The original Paranoid team started making this way back in 1992, but we only finished one scene.With the resources of this hypothetical, we could buy the Bleak House of Blahs, reassemble the cast, get facelifts and personal trainers to get us back into our twenty-something bodies AND shoot the film with state of the art special effects. I think our original screenplay is actually pretty funny, and what discerning film-goer wouldn't go see a movie about a killer toilet stalking a half-dozen friends in a spooky house?

I, Robot
Decades ago Harlan Ellison adapted Isaac Asimov's robot stories into an amazing screenplay. I'd pay Harlan handsomely for the rights, allow him to pick the director and give him creative control over the final cut - anything to get it made.

Girls with Guns
Years ago Leslie and I briefly worked on a novel together about a dystopian future in which a group of women find themselves forced into violent revolution. We only produced a few pages of work, but again, with all the hypothetical resources at my command, I'm sure I could bribe Leslie into finishing her half of the story, bribe myself (or maybe Tom Stoppard) into finishing my half, and pay Quentin Tarantino to direct.

Shadow People
For years I've threatened to write a book about the secret lives of the Shadow People, those unfortunate silhouettes who appear on danger signs around the world, usually in the act of being electrocuted, chopped, spindled, folded or mutilated by machinery. What if the Shadow People came to life and sought revenge on the graphic artists and OHSA officials who consigned them to their gruesome fates? Imagine the irony and horror as the silent, expressionless Shadow People force human beings to take their place in the dangerous situations depicted on those threatening signs!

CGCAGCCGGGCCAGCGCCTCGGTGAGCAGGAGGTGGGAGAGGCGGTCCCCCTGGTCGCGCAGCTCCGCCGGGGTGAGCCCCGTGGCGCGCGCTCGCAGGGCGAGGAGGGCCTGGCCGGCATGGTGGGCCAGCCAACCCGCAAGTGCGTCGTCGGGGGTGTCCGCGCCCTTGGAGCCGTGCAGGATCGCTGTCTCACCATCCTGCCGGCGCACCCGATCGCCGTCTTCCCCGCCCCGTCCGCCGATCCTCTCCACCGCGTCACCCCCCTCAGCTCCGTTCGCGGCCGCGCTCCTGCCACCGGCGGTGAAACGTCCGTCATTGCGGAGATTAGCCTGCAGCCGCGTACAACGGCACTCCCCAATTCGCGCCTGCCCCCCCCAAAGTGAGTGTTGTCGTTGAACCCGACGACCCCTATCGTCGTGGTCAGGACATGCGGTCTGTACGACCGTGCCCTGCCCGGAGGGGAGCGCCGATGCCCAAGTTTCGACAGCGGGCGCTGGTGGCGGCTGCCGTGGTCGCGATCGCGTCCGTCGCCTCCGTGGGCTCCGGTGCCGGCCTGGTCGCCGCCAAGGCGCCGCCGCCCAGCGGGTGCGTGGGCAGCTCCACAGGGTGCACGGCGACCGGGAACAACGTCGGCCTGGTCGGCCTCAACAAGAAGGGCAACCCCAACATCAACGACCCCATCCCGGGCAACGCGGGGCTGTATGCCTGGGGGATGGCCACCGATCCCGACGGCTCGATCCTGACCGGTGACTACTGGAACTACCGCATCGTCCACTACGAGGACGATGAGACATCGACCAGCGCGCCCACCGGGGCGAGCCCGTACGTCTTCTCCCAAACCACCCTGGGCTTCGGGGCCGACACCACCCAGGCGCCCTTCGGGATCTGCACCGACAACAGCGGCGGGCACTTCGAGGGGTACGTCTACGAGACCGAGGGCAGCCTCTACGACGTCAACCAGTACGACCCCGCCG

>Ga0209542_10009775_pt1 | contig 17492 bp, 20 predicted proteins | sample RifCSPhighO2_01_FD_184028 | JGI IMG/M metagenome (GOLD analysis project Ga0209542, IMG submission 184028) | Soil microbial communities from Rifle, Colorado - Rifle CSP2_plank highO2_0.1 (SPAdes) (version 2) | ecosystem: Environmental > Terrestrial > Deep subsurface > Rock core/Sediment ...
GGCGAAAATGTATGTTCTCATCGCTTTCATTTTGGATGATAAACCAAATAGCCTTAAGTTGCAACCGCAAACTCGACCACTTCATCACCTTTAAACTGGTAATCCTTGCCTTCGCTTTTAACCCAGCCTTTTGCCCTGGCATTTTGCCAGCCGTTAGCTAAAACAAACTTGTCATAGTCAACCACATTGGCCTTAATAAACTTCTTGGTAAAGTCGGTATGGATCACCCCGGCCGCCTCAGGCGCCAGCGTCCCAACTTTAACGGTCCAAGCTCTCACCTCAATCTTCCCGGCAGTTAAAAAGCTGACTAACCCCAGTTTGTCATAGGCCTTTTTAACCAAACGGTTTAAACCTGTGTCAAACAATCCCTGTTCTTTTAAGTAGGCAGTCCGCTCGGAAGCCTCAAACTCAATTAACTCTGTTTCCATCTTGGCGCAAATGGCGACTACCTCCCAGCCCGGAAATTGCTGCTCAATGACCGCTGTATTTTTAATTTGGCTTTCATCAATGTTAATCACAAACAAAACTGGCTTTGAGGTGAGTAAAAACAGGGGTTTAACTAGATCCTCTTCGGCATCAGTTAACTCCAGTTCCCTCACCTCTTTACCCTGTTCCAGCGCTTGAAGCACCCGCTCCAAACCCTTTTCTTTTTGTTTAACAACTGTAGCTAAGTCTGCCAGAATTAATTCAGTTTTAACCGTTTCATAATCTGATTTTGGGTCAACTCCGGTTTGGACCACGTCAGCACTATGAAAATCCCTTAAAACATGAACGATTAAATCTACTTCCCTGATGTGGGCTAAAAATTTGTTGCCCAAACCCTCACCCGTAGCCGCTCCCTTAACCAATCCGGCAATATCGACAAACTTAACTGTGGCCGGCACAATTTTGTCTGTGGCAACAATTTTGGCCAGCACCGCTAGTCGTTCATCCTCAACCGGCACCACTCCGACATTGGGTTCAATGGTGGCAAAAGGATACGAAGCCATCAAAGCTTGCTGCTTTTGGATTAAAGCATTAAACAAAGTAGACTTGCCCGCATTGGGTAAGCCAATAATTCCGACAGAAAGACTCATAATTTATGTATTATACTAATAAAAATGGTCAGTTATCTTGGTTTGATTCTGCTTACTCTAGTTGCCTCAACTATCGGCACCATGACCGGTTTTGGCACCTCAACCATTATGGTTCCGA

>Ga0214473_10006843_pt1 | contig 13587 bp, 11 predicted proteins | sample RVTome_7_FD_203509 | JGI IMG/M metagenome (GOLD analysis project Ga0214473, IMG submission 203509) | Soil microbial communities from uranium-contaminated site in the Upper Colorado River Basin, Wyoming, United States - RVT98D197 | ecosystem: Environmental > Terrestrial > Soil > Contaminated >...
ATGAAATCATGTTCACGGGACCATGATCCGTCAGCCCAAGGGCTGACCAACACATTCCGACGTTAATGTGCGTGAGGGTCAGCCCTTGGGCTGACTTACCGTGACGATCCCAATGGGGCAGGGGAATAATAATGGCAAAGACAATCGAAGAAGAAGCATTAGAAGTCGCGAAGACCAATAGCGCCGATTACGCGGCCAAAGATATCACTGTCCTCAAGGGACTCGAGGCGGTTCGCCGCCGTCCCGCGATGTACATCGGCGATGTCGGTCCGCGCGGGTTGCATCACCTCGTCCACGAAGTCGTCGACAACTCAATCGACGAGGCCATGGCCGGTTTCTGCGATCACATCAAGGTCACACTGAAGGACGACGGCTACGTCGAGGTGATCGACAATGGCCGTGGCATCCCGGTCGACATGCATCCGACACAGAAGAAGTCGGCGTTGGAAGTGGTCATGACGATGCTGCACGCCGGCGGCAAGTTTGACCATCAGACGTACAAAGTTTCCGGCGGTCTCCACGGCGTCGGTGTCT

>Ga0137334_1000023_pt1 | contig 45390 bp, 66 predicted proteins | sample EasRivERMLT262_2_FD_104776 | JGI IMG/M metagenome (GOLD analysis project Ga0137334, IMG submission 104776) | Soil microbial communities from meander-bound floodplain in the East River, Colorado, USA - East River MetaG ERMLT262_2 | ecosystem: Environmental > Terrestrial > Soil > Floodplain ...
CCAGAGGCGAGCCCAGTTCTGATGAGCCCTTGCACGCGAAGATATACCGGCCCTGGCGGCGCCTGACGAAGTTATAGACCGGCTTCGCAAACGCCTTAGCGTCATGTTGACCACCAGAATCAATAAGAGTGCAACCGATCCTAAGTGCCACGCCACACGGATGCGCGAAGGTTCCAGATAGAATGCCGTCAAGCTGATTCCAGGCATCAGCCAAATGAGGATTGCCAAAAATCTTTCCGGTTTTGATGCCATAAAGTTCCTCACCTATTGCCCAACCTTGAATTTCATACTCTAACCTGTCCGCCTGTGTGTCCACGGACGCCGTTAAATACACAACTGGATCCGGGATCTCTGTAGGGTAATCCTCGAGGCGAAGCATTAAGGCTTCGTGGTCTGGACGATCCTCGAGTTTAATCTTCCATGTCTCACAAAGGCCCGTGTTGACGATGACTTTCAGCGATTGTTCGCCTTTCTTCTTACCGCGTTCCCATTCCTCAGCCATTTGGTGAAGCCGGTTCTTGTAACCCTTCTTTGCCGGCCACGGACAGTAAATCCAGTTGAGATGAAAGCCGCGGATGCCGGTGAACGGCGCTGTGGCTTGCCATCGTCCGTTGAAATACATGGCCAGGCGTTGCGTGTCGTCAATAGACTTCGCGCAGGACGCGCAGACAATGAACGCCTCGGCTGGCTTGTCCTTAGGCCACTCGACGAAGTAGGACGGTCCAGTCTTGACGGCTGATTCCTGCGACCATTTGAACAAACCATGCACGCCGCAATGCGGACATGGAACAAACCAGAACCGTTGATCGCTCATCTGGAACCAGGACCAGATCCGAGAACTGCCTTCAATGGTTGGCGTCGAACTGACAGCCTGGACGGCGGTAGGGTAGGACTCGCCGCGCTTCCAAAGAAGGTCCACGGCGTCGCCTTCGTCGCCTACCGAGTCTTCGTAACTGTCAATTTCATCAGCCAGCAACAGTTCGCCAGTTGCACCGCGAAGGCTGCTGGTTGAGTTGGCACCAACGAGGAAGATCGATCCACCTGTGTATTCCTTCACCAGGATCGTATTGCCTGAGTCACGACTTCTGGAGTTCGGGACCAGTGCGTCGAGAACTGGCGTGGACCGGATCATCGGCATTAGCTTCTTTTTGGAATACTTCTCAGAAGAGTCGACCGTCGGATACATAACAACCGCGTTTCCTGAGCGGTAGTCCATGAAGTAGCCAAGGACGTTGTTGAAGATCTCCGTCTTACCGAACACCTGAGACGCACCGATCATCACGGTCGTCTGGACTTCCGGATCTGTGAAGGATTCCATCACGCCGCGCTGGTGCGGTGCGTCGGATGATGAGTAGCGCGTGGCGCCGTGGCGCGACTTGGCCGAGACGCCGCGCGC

In this slapstick comedy, two wealthy but bored imbeciles decide to divert themselves by planning the perfect murder at a posh dinner party. Unfortunately, because they are imbeciles, their plans go awry and the film becomes a slapstick comedy of errors culimating in the numbskulls' own ironic demise. I'd hire someone smarter than me to write this in order to have a shot on Oscar night; maybe he or she could turn it into a metaphor for the Occupy movement.

Legion of Super-Heroes
A popular DC Comics team for the last few decades, Legion of Super-Heroes would be pretty much impossible to film today. It features a cast of dozens, is set in the far future, and every character has a super-power. Many of them are aliens. The budget for makeup, special effects, sets and rights to the various characters would break the bank of any studio. But hey, it's my hypothetical and I have unlimited funds! I'd make sure that every Legionnaire and supporting character had at least a cameo role, even Arm-Fall-Off Boy, Double Header, Estimate Lad, Infectious Lass and Fortress Lad. I'd probably structure the story to include the Legion's first journey to the past to meet with Superboy, and then they'd recruit him to fight off a Dominator/Khund invasion back in their home of the 30th century.

That slate of projects should keep Paranoid Productions busy for a few years!


Benchmark said...

I had never heard of 'Deepsix' before so I just picked up the book based on your brief review. Thanks for the recommendation - so far it's really good, and I can see how it'd make a good movie. Directed by you, of course.

Earl J. Woods said...

Glad you're enjoying it, Ron! Most of Jack McDevitt's work is really good.

Anonymous said...

If I ever finish this *&%$#@!!! dissertation, you will likely be able to bribe me quite effectively to reconsider that manuscript. Good times...!

Earl J. Woods said...

Anon: just to mix things up, how about you write all the violent parts while I write all the sensitive character bits?